SAN FRANCISCO — Applied Materials Inc., the biggest supplier of equipment used to make microchips, posted a 39% rise in quarterly profit Tuesday as it saw broad-based demand and improved its profit margins.
The better-than-expected results sent shares of Applied Materials up to $15.83 in extended trading after closing at $15.69 in regular trading.
Santa Clara, Calif.-based Applied Materials said net profit in its third fiscal quarter was $512 million, or 33 cents a share, compared with $369.6 million, or 23 cents, a year earlier.
Revenue rose 56% from a year earlier to $2.54 billion.
Excluding special items, profit was $539.3 million, or 35 cents a share, compared with $237.8 million, or 14 cents, a year earlier.
Analysts on average had expected the company to earn 30 cents a share, excluding items, on revenue of $2.44 billion, according to Reuters Estimates.
"Broad-based demand for Applied Materials' nano-manufacturing technology solutions and improved market position in key product areas increased revenues," Chief Executive Mike Splinter said in a statement.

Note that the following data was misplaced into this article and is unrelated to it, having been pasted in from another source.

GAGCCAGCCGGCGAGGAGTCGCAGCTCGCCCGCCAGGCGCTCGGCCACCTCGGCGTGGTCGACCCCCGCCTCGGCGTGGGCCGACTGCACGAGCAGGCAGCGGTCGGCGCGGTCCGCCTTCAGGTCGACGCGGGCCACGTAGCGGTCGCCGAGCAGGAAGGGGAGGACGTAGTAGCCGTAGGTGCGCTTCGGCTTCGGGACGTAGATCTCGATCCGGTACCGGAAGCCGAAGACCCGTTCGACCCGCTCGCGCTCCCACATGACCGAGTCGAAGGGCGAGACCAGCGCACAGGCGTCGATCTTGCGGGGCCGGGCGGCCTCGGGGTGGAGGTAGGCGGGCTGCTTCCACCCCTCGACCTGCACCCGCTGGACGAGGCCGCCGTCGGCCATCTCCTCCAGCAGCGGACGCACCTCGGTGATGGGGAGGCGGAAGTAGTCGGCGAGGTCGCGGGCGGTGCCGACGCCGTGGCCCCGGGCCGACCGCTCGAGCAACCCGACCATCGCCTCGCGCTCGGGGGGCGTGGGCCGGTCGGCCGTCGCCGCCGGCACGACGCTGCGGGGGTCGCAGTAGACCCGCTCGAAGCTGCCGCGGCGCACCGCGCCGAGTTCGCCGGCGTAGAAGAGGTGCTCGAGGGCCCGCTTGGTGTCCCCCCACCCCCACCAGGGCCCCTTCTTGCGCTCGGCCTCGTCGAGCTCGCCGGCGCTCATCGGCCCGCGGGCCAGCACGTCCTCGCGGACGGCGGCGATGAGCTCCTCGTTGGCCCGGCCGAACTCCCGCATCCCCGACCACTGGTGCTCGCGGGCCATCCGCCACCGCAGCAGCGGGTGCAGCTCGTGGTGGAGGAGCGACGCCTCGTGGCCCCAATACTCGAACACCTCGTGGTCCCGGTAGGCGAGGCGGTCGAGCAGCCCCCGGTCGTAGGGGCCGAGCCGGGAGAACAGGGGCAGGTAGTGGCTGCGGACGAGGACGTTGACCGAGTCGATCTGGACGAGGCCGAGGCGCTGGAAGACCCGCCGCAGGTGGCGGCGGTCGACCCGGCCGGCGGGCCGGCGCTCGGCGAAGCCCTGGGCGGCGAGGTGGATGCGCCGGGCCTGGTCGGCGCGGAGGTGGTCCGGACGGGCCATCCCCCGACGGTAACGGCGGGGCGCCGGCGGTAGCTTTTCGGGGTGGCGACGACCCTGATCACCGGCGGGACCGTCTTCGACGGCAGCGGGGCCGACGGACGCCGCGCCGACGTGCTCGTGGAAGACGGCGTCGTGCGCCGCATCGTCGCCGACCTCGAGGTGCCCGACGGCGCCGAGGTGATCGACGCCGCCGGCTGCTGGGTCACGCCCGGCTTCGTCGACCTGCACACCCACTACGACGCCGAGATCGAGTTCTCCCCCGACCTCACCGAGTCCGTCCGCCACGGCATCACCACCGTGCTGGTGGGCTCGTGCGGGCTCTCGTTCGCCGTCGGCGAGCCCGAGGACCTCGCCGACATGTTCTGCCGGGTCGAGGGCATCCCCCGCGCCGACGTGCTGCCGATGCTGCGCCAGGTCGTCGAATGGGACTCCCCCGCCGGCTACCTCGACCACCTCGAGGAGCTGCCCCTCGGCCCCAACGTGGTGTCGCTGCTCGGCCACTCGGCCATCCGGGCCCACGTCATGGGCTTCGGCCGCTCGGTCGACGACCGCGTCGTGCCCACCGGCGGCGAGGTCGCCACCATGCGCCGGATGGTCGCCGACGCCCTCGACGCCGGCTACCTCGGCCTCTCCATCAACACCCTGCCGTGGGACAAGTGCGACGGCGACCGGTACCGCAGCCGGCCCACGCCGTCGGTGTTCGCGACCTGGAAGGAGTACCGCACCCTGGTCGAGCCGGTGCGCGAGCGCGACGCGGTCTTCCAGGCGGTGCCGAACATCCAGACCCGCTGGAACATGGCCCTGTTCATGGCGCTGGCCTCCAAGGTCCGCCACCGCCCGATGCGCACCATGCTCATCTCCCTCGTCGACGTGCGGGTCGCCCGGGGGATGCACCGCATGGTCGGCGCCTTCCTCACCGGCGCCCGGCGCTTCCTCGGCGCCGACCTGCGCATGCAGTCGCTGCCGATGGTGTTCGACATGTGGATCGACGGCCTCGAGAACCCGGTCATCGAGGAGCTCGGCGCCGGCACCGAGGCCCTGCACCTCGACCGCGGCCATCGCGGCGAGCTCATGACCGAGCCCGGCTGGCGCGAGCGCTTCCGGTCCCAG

New orders in the quarter amounted to $2.67 billion, up 82% from a year earlier, and the backlog at the end of the quarter was $3.32 billion, up 13% from the previous quarter.
Business at Applied Materials and rivals such as Japan's Tokyo Electron Ltd. and KLA-Tencor Corp. has boomed as chip makers have stepped up spending to meet demand for semiconductors used in mobile phones and consumer electronics.
But concern that chip demand is peaking has hit share prices in the sector. Applied Materials' stock has fallen more than 10% over the last three months, below the 12% slide in the Philadelphia Stock Exchange's semiconductor index over the same period.